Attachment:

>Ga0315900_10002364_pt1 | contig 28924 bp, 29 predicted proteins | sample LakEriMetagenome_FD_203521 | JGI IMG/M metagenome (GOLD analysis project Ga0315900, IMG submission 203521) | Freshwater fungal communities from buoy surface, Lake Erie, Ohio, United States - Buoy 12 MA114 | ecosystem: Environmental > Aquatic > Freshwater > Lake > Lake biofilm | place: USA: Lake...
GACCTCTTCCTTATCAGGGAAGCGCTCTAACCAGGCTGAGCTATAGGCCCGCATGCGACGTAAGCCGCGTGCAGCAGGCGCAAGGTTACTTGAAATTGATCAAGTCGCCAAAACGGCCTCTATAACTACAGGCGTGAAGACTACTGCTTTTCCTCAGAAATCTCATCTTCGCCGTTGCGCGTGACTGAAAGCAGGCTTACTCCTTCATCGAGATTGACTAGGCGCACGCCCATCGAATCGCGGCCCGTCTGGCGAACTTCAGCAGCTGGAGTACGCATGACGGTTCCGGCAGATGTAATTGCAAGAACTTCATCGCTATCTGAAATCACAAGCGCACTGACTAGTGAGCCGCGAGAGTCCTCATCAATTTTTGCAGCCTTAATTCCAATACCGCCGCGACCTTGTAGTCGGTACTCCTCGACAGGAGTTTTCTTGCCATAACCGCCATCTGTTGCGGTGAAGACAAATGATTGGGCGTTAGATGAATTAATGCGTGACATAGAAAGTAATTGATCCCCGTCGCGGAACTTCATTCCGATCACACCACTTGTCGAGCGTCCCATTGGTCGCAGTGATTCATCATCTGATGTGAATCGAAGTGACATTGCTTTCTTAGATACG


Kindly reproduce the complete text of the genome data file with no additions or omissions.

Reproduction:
>Ga0315900_10002364_pt1 | contig 28924 bp, 29 predicted proteins | sample LakEriMetagenome_FD_203521 | JGI IMG/M metagenome (GOLD analysis project Ga0315900, IMG submission 203521) | Freshwater fungal communities from buoy surface, Lake Erie, Ohio, United States - Buoy 12 MA114 | ecosystem: Environmental > Aquatic > Freshwater > Lake > Lake biofilm | place: USA: Lake...
GACCTCTTCCTTATCAGGGAAGCGCTCTAACCAGGCTGAGCTATAGGCCCGCATGCGACGTAAGCCGCGTGCAGCAGGCGCAAGGTTACTTGAAATTGATCAAGTCGCCAAAACGGCCTCTATAACTACAGGCGTGAAGACTACTGCTTTTCCTCAGAAATCTCATCTTCGCCGTTGCGCGTGACTGAAAGCAGGCTTACTCCTTCATCGAGATTGACTAGGCGCACGCCCATCGAATCGCGGCCCGTCTGGCGAACTTCAGCAGCTGGAGTACGCATGACGGTTCCGGCAGATGTAATTGCAAGAACTTCATCGCTATCTGAAATCACAAGCGCACTGACTAGTGAGCCGCGAGAGTCCTCATCAATTTTTGCAGCCTTAATTCCAATACCGCCGCGACCTTGTAGTCGGTACTCCTCGACAGGAGTTTTCTTGCCATAACCGCCATCTGTTGCGGTGAAGACAAATGATTGGGCGTTAGATGAATTAATGCGTGACATAGAAAGTAATTGATCCCCGTCGCGGAACTTCATTCCGATCACACCACTTGTCGAGCGTCCCATTGGTCGCAGTGATTCATCATCTGATGTGAATCGAAGTGACATTGCTTTCTTAGATACG